Speechwriting: Corporate, Weddings, Retirement

6/27/08

Abortion & The Death Penalty

Did you hear that the Supreme Court says it is unconstitutional to execute someone because they raped a minor?

Kennedy v. Louisiana

I am in agreement with the majority. For me, the death penalty is premeditated murder, no matter how deserving the criminal seems emotionally.

Since I think the state should never willfully kill a confined man, I cannot categorize it further.

Also, all the other problems in capital cases still exist. Racial and economic bias, for starters.

In Illinois, we have found that many of death row were in fact innocent. Over-anxious public and prosecution often loves "a good hanging" here still, and so some men were rushed to be found guilty with questionable evidence. The man seemingly guilty of the rape of a child would be among the most easy in our hearts to kill, with due process appearing on paper but not in truth.

Child rape - apparently this does not include statutory rape.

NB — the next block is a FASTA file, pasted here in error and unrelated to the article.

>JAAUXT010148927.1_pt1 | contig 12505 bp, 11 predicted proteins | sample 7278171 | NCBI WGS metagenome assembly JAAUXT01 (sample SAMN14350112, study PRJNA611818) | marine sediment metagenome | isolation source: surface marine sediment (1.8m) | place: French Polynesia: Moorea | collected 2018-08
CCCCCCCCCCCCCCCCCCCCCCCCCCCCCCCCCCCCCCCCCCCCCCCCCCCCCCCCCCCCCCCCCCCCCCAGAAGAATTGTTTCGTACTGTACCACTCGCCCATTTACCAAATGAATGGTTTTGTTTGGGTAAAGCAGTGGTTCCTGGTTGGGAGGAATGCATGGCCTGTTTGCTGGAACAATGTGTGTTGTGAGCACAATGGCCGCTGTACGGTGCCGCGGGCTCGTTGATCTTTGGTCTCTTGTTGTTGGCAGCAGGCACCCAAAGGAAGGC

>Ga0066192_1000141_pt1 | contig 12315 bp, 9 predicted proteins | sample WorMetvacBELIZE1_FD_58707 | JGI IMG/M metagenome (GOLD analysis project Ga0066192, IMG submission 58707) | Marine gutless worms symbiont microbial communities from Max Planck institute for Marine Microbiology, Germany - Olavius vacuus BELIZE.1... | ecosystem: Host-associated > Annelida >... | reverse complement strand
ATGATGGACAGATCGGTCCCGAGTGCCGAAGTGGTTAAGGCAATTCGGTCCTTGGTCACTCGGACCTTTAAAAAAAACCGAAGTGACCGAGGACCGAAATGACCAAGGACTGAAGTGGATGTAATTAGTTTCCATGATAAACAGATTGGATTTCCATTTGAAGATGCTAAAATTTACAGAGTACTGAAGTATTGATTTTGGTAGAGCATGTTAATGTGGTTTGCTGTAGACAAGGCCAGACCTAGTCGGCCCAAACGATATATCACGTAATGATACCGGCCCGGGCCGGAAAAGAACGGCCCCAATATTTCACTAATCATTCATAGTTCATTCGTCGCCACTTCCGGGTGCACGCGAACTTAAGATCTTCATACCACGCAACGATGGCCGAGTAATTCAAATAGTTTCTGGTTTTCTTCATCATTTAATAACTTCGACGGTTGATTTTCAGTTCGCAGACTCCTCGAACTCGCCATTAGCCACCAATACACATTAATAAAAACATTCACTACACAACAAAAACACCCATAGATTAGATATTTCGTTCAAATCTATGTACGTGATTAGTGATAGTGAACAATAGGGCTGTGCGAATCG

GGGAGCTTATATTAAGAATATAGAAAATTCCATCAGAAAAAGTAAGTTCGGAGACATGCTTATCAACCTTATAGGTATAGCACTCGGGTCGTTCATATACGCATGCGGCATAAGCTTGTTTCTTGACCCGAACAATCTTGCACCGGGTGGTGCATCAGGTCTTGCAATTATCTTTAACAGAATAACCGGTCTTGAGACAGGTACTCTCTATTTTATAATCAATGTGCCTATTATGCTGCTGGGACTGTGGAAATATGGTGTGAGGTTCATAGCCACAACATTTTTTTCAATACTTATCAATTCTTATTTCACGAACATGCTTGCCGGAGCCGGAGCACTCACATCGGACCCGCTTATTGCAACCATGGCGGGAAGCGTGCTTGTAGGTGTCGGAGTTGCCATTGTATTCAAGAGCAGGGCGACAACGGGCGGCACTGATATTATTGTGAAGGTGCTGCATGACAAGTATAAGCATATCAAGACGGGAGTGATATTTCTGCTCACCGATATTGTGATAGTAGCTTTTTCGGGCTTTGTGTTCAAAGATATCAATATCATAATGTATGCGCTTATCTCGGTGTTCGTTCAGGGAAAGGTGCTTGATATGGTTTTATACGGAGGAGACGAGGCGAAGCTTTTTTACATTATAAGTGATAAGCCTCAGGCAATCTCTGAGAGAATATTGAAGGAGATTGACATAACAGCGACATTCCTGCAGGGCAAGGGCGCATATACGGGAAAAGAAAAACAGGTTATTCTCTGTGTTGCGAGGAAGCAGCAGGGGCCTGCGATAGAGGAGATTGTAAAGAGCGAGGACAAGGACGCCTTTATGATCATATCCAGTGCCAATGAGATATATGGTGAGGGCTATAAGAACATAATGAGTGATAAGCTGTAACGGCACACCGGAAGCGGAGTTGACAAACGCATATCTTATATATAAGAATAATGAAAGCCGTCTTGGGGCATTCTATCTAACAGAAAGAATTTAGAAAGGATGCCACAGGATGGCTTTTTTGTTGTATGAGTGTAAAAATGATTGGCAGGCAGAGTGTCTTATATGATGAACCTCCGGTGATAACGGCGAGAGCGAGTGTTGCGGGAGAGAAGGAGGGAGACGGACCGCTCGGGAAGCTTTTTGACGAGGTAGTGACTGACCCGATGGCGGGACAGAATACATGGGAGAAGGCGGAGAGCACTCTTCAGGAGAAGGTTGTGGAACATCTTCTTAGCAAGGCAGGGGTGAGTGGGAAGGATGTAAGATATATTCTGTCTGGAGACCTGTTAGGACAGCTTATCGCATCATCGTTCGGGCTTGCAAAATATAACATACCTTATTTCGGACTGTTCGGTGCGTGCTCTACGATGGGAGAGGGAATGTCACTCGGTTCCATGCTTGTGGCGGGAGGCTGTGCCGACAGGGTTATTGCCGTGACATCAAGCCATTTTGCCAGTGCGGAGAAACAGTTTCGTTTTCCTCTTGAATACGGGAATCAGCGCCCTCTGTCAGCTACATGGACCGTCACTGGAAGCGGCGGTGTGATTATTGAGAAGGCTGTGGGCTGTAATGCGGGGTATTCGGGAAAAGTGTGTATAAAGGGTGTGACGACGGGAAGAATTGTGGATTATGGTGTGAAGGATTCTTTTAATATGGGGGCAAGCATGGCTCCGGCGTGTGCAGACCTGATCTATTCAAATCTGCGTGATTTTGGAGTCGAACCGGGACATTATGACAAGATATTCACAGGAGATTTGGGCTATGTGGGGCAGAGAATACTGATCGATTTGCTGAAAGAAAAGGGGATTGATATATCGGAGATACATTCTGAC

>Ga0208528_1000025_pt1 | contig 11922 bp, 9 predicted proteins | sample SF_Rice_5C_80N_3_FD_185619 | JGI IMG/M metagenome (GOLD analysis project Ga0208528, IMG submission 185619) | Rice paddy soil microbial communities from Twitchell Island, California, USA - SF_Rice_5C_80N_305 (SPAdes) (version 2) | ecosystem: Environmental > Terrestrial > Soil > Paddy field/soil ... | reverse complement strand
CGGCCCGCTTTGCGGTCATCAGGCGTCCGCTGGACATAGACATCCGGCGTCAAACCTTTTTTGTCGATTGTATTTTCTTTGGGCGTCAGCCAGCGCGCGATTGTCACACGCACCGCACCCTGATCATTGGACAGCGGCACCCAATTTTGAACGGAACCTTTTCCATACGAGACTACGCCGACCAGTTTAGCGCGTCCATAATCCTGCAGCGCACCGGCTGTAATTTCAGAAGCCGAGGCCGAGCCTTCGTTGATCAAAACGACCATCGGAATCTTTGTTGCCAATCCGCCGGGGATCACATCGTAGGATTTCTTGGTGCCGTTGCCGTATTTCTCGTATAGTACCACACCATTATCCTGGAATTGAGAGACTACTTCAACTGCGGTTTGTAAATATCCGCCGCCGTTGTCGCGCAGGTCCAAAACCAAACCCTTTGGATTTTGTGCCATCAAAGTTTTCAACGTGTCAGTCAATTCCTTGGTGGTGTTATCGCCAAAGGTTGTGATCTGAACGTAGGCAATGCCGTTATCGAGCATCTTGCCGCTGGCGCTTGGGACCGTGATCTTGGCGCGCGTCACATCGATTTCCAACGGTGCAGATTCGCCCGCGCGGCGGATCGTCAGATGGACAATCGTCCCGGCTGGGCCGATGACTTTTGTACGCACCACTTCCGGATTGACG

That nails exactly how I think about abortion. No matter who the father is, no matter who the mother is, it is either morally acceptable, or not. For me, it is not, so if it is two wealthy mid-30 marrieds who just do not want the inconvenient child, or the gang bang rape of an inner city single 15 year-old, or the state or culturally encouraged abortion of an unborn girl in China or India, abortion is not morally acceptable.

I understand I see these two life issues as uncomfortable absolutes, and might be accused of lacking sympathy for the mother (or for the victim's loved ones, in the case of a death penalty situation), but what I feel is not relevant, nor is it in the case of the victimized, as far as the willful cessation of life of another. More sympathy, or even empathy, for victim or criminal should not define morality.

My views on this exist both within my faith, but outside of it as well. That is, they happen to coincide, and could exist without the support of the other.

Arguments against the death penalty in theory, and in practice, should be easy when we look at consistency of application, criminal impact, and racial, cultural and economic bias. How we choose who has the right to kill, and who has earned the cost of life cannot be based on gut, emotion ("What if it were your daughter?" arguments are faulty), skin color, or any other floating standard.

Do we stop here? No. There is much more. The raped child needs tremendous support, as do the victims of other crimes. The unwed mother needs support. The lack of support does not justify the death of a child, or a criminal.
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